New research suggests people at risk of having a heart attack are confused about when they should call the emergency services.
Some people believe all chest pains equal an attack, and advice from doctors on what they should do often varies, a group of experts said.
They also found the problem can be made worse by using glyceryl trinitrate (GTN) sprays to relieve angina, as some patients are unable to distinguish between the condition and an attack.
The study in the British Medical Journal (BMJ) examined British Heart Foundation advice for patients with known ischaemic heart disease, which causes a reduction in the blood supply to the heart.
The guidance says chest pain lasting more than 15 minutes is probably a heart attack.
Sufferers are then told to use their GTN spray three times at five minute intervals before calling an ambulance.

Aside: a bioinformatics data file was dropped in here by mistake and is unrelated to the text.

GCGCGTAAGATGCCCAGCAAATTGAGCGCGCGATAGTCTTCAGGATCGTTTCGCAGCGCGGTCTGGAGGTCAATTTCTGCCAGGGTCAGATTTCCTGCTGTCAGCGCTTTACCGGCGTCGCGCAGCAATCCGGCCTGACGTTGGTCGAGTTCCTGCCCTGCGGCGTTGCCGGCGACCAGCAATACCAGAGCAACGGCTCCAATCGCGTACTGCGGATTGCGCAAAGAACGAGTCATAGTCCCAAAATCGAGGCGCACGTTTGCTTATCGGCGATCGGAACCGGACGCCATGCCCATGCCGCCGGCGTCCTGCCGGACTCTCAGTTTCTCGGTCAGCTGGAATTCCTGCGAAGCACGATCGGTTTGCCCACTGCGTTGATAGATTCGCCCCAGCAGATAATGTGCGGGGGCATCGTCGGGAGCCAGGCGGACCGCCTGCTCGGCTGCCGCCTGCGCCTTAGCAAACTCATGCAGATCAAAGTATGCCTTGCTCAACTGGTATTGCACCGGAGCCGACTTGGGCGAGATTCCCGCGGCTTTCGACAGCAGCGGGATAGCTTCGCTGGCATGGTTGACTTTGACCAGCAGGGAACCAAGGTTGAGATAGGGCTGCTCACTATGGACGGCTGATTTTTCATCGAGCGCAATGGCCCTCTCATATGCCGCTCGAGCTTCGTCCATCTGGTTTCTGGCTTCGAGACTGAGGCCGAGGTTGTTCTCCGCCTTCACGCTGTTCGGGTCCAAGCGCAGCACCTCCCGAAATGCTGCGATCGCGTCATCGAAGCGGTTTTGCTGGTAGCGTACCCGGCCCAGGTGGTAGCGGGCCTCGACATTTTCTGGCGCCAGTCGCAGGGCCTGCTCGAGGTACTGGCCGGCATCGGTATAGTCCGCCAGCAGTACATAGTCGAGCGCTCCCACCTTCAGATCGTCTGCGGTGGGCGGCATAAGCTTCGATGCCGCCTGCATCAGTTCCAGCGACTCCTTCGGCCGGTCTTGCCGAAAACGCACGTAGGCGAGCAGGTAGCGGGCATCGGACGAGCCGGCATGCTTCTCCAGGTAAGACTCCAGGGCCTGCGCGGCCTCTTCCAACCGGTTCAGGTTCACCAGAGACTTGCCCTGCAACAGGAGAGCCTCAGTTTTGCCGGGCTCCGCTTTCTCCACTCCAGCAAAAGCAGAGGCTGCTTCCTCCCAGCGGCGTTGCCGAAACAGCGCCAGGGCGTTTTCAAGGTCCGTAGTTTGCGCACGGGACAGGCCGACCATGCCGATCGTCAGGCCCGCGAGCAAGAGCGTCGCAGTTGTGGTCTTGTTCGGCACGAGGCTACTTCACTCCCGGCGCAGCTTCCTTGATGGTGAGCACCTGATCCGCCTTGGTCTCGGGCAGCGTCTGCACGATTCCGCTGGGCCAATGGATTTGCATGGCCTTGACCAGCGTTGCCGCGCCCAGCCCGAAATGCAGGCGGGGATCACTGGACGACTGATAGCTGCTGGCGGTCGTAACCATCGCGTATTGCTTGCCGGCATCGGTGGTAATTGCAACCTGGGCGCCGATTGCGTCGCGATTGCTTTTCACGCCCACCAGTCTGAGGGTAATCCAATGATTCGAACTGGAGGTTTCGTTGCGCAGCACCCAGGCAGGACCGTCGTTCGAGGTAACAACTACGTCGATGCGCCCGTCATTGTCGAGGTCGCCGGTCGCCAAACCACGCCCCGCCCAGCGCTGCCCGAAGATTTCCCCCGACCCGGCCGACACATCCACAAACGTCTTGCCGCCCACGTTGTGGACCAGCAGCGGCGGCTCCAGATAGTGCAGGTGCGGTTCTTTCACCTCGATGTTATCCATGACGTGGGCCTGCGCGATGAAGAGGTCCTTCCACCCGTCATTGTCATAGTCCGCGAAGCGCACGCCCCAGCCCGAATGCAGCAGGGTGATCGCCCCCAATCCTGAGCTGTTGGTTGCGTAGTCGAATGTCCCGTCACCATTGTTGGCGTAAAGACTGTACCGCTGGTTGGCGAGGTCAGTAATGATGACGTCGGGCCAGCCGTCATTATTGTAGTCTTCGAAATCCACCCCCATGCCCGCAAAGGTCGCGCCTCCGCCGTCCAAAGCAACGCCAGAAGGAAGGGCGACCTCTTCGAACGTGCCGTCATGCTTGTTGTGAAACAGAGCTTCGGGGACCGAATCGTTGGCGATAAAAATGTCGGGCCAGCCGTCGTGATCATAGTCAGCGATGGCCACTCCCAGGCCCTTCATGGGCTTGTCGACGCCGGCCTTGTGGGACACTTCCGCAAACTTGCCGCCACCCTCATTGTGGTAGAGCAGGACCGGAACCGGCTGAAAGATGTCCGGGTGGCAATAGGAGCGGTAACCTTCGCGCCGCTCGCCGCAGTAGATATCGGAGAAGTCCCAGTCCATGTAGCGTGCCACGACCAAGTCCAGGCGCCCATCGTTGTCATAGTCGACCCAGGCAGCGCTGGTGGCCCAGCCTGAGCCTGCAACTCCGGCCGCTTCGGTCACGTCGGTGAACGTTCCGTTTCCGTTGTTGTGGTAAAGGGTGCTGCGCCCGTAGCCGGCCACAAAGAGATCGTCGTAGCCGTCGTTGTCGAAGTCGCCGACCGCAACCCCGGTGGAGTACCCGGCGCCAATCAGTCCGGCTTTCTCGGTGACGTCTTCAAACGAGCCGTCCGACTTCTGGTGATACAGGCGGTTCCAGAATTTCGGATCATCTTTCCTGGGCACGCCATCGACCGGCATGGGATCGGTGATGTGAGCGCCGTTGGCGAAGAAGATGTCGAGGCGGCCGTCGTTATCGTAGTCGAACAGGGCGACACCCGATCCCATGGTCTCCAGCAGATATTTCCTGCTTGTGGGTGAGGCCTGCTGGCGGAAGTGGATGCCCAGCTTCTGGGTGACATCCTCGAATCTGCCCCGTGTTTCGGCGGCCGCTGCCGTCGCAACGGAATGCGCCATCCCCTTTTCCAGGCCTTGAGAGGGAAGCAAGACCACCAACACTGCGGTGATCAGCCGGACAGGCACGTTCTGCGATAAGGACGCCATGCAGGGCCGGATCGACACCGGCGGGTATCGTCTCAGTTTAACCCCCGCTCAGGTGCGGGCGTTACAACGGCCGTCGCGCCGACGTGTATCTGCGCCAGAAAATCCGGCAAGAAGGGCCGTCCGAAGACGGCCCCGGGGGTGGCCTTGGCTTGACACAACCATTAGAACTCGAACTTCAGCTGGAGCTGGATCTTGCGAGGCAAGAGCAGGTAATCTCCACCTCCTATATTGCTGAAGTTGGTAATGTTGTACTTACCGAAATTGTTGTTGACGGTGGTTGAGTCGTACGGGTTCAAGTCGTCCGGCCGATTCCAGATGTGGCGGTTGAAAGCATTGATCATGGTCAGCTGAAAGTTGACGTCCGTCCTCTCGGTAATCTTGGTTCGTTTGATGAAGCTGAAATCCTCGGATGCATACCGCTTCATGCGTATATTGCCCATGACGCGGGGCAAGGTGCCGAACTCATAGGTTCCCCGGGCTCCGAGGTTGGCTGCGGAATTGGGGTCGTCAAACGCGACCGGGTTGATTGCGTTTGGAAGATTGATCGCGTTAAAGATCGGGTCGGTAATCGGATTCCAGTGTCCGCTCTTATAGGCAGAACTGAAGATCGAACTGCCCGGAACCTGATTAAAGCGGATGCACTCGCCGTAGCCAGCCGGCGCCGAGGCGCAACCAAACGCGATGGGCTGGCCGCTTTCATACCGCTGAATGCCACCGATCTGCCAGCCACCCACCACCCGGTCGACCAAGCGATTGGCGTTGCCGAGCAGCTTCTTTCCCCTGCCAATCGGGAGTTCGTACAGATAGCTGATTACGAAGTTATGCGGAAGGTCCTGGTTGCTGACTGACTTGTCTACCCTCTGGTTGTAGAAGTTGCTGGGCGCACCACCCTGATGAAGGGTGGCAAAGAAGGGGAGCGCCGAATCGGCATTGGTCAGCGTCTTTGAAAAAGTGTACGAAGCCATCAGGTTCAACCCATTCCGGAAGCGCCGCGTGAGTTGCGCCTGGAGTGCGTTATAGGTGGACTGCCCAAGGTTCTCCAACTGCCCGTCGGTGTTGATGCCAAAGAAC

However, for some high-risk patients, waiting 15 minutes could be too long, the authors argue.
But Dr Mike Knapton, director of prevention and care at the British Heart Foundation, said: "Calling 999 immediately when a person suspects they are having a heart attack is sound advice whether the individual has been previously diagnosed with heart disease or not.
"BHF's specific advice to heart patients - in our booklet "Angina" - is given as a guide only and is intended to be used alongside one-to-one advice from a doctor about recognising their particular symptoms."